Tough Guy

by Darryl Graff

The sign-in book at The Hamilton Arms nursing home in Lancaster, Pennsylvania was filled with my signature: “Darryl Graff … Visitor … Jules Graff … Resident.” Sometimes, I would look through the pages of the sign- in book at the names of the other residents. They had so many visitors. My father only had me and my wife, Regina. It broke my heart, and my father… well, I couldn’t imagine how he felt. My brother, his first- born son, was too busy being a yuppie to see his own father dying in diapers, in a nursing home. Regina and I came every Sunday. An eight-hour round-trip train ride from Manhattan.

As had become my habit, I kissed my father on his head; it was soft, bald, and wrinkled.

“How you doing, tough guy?” I asked.

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Fanning the Flames

by Shira Sebban

“How are you, Saba?”

“I? I am old.”

This question and answer routine would be repeated each morning like a familiar ritual when we would ring to check on the “Old Boy” as he was affectionately known, who still lived alone in a flat nearby.

I assume he appreciated our concern, although he never said so. Still we need not have worried … not then. Relishing the solitude that enabled him to read, think and write—so long as it was interspersed with alternate dinners at his son’s and daughter’s homes each evening—he was keen to preserve his autonomy for as long as possible.

Until well into his eighties, Saba (Hebrew for grandfather) would continue his exercise and diet regime, doing daily sit-ups and stretches, taking afternoon naps, munching on carrot and celery sticks, and preserving prunes in jars, which took up almost all-available bench space in his kitchen, be it at home in Melbourne, Australia, or wherever he was living overseas. I can still recall our family kitchen in London, filled to overflowing with my grandfather’s preserves, his snores emanating from the tiny bedroom next to the one I shared with my sister.

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Masters of Universes

by Ryan Harper

It was a regularly televised conversion. Adam holds aloft the mystical Power Sword and exclaims, “by the power of Grayskull….” The sword draws fire from heaven, and it enters Adam—blowing his clothes off and transforming him into He-Man. Before the scene ends, the bare-chested hero lowers the sword, holds it horizontally, and finishes the sentence in a reverberating voice: “…I have the power!” The conversion was always sudden, and it was usually late.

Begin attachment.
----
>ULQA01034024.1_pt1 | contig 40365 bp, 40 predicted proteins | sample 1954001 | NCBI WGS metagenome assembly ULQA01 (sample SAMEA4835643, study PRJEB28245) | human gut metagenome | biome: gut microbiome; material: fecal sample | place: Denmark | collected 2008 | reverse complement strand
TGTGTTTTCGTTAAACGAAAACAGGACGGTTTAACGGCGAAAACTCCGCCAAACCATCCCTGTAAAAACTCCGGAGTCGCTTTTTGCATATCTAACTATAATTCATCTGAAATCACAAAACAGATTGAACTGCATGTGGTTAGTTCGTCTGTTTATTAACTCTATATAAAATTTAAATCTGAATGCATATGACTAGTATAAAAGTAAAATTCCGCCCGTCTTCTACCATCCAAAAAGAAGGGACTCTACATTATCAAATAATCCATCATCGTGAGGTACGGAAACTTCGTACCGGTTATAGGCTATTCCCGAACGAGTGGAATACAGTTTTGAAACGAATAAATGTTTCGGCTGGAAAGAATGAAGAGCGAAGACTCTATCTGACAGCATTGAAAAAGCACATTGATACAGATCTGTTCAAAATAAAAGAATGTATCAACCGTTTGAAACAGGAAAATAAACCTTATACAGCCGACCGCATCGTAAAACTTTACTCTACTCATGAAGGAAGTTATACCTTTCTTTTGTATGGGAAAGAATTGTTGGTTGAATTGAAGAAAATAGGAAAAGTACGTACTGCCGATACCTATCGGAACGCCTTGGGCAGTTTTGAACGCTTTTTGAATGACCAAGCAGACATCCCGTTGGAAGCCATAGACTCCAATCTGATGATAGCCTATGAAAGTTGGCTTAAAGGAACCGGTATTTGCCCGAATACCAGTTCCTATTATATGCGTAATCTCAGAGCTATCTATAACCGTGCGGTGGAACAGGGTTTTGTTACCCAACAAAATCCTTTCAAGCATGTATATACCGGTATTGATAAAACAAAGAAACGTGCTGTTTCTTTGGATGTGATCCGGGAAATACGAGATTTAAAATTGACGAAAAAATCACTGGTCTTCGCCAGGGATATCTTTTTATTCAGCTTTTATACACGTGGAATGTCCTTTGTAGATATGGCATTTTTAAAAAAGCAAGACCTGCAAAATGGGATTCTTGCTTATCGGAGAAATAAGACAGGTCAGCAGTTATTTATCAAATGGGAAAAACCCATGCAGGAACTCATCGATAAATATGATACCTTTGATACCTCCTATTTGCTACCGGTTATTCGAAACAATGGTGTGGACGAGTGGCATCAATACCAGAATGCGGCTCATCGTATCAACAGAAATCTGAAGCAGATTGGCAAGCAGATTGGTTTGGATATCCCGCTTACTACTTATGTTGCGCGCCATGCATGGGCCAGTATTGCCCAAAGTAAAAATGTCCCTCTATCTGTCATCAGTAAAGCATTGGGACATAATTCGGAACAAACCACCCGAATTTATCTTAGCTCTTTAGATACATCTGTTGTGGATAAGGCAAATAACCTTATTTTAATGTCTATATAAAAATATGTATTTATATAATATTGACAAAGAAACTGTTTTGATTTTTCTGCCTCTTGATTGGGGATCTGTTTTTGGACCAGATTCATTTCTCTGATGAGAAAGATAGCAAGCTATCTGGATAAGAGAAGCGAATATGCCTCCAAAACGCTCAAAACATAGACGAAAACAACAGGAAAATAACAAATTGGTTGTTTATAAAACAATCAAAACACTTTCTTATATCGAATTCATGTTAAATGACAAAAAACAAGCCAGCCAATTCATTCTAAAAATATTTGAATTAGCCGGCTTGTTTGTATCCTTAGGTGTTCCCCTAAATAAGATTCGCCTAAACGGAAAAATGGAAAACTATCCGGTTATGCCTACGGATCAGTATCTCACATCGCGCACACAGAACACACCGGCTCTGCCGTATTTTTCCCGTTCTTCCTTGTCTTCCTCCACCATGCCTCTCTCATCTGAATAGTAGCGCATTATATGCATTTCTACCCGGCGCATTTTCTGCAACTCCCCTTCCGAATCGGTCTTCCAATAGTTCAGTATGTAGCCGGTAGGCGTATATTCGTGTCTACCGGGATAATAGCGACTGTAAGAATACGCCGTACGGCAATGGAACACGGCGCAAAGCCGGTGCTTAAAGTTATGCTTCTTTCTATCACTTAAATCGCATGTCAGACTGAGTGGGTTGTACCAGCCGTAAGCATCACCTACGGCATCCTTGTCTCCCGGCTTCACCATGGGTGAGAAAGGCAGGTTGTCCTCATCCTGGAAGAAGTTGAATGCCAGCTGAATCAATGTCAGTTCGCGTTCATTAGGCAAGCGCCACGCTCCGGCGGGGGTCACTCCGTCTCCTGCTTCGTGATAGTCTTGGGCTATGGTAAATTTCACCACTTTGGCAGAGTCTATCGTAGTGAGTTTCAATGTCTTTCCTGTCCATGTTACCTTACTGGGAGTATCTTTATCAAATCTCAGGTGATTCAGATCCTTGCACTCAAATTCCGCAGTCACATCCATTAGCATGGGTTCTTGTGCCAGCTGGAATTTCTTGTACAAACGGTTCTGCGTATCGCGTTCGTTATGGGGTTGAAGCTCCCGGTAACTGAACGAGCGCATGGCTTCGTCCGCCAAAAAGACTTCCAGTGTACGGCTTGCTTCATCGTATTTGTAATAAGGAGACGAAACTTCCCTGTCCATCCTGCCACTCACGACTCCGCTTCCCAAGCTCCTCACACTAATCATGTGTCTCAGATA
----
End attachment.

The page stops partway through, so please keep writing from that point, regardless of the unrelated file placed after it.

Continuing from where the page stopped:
I watched He-Man and the Masters of the Universe religiously as a boy. It was one in a series of after-school cartoons that provided the content for my young imagination: G.I. Joe, Transformers, Voltron, Thundercats. My parents and grandparents furnished me with the action figures, even Mattel’s playset masterpiece, Castle Grayskull. In addition to playing with the toys, I started dramatizing He-Man episodes. After constructing a passable replica of the Power Sword using my erector set, I—Adam, He-Man’s Clark Kent—would run wildly around the house, as if I were being chased by He-Man’s arch nemesis Skeletor and his henchmen. Then, finally cornered by the imaginary adversaries, I would stop, settle myself, and rehearse the moment when Adam put away his old self: By the power of Grayskull…quickly dropping the sword, removing my shirt, picking up the sword again…I have the power! Shit was about to get real.

My mother stayed at home during my formative years, so she bore witness to this spectacle. One day, after hearing me perform this incantation the fourth or fifth time, she took me aside and gently informed me that she did not want me saying those words. She then smiled as she suggested what she obviously regarded as a plausible alternative: “Why don’t you say, ‘by the power of Jesus?’” 

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